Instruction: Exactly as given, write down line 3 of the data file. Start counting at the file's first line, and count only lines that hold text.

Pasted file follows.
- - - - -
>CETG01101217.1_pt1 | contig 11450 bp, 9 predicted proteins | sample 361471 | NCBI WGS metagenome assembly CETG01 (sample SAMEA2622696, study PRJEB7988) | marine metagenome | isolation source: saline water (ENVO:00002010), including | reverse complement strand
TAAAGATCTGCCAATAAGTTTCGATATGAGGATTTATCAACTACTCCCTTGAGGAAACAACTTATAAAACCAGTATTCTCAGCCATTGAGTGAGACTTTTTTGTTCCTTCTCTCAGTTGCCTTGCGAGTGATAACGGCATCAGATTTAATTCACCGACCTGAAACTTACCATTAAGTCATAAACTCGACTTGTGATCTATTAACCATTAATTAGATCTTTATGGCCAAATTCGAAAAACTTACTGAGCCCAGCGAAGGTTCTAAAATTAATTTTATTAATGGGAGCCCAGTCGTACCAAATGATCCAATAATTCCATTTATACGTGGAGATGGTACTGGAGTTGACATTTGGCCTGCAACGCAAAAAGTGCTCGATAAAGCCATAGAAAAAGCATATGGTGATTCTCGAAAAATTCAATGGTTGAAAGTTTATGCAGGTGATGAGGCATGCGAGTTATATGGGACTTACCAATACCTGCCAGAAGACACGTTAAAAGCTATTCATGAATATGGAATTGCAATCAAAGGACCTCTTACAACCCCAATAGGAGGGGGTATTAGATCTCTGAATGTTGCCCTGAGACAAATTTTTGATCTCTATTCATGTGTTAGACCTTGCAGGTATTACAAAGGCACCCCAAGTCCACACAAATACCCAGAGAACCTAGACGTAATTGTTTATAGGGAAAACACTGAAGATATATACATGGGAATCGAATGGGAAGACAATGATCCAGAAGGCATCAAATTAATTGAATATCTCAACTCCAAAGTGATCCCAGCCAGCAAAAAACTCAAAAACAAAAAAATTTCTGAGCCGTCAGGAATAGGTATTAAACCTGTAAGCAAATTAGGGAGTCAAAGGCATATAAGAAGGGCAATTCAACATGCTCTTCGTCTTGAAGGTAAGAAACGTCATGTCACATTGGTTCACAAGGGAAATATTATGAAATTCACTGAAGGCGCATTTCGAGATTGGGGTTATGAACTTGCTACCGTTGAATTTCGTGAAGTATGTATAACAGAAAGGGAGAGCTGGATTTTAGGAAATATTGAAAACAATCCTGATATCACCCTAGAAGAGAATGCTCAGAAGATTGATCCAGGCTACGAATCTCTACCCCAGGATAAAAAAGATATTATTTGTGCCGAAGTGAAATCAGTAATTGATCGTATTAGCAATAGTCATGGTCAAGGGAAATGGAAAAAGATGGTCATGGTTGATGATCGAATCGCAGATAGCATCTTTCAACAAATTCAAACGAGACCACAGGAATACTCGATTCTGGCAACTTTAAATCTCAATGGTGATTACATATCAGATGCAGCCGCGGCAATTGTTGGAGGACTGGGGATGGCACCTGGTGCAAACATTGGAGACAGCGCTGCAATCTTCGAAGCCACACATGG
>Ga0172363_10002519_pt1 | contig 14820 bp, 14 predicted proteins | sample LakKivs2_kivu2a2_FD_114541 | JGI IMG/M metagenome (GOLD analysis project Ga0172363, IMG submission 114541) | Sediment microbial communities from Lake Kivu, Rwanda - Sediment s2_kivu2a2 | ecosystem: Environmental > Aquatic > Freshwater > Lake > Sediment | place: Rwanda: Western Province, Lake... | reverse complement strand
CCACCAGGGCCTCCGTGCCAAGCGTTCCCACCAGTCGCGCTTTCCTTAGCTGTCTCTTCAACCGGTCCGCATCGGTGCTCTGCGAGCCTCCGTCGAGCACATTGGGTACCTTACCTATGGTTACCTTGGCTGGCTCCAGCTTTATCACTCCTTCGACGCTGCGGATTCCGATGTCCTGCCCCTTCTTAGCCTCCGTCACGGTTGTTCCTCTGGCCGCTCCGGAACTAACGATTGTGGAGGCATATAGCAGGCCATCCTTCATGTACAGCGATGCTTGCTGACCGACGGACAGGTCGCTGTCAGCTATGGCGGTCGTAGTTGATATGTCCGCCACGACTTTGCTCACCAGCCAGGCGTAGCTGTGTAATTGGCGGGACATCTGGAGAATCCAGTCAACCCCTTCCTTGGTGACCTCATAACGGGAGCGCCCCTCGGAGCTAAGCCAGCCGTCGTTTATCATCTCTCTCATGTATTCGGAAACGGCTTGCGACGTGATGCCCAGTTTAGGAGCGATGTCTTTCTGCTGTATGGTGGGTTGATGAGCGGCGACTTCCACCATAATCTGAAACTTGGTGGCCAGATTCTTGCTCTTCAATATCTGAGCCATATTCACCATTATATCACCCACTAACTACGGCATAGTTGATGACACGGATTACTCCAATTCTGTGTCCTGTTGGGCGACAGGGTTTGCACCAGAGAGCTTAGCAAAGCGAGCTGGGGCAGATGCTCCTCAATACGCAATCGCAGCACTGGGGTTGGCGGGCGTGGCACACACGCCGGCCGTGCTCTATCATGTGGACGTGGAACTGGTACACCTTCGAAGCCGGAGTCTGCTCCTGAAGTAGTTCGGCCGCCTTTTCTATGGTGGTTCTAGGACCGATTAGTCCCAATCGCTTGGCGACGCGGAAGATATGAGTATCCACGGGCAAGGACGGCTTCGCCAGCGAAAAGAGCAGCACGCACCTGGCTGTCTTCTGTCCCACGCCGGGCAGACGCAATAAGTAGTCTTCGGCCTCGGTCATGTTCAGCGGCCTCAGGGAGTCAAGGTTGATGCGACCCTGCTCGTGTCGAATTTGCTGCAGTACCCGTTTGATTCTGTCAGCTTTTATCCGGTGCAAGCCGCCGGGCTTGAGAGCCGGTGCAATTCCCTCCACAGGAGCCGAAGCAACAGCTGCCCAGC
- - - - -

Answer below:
>Ga0172363_10002519_pt1 | contig 14820 bp, 14 predicted proteins | sample LakKivs2_kivu2a2_FD_114541 | JGI IMG/M metagenome (GOLD analysis project Ga0172363, IMG submission 114541) | Sediment microbial communities from Lake Kivu, Rwanda - Sediment s2_kivu2a2 | ecosystem: Environmental > Aquatic > Freshwater > Lake > Sediment | place: Rwanda: Western Province, Lake... | reverse complement strand